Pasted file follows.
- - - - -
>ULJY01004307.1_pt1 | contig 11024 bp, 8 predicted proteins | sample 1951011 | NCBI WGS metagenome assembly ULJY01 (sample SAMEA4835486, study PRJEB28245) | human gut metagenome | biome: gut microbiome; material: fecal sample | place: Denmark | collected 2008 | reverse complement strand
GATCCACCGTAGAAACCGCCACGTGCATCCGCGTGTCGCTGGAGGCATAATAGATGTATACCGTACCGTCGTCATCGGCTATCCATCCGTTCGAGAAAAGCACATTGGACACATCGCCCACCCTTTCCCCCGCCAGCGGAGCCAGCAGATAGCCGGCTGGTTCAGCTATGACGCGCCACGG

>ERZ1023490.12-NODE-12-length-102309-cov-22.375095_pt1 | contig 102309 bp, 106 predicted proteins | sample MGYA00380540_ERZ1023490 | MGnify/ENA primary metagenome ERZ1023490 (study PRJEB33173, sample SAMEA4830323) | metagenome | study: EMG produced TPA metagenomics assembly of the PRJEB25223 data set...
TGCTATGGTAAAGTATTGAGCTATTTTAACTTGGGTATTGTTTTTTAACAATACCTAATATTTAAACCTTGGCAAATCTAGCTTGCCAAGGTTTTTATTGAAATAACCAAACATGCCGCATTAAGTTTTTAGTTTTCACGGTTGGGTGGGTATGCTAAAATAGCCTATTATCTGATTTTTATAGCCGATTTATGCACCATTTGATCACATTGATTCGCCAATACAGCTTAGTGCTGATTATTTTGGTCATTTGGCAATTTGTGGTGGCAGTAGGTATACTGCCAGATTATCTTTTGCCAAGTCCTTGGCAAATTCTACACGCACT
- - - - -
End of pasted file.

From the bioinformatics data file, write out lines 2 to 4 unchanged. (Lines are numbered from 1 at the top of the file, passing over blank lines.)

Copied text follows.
GATCCACCGTAGAAACCGCCACGTGCATCCGCGTGTCGCTGGAGGCATAATAGATGTATACCGTACCGTCGTCATCGGCTATCCATCCGTTCGAGAAAAGCACATTGGACACATCGCCCACCCTTTCCCCCGCCAGCGGAGCCAGCAGATAGCCGGCTGGTTCAGCTATGACGCGCCACGG

>ERZ1023490.12-NODE-12-length-102309-cov-22.375095_pt1 | contig 102309 bp, 106 predicted proteins | sample MGYA00380540_ERZ1023490 | MGnify/ENA primary metagenome ERZ1023490 (study PRJEB33173, sample SAMEA4830323) | metagenome | study: EMG produced TPA metagenomics assembly of the PRJEB25223 data set...
TGCTATGGTAAAGTATTGAGCTATTTTAACTTGGGTATTGTTTTTTAACAATACCTAATATTTAAACCTTGGCAAATCTAGCTTGCCAAGGTTTTTATTGAAATAACCAAACATGCCGCATTAAGTTTTTAGTTTTCACGGTTGGGTGGGTATGCTAAAATAGCCTATTATCTGATTTTTATAGCCGATTTATGCACCATTTGATCACATTGATTCGCCAATACAGCTTAGTGCTGATTATTTTGGTCATTTGGCAATTTGTGGTGGCAGTAGGTATACTGCCAGATTATCTTTTGCCAAGTCCTTGGCAAATTCTACACGCACT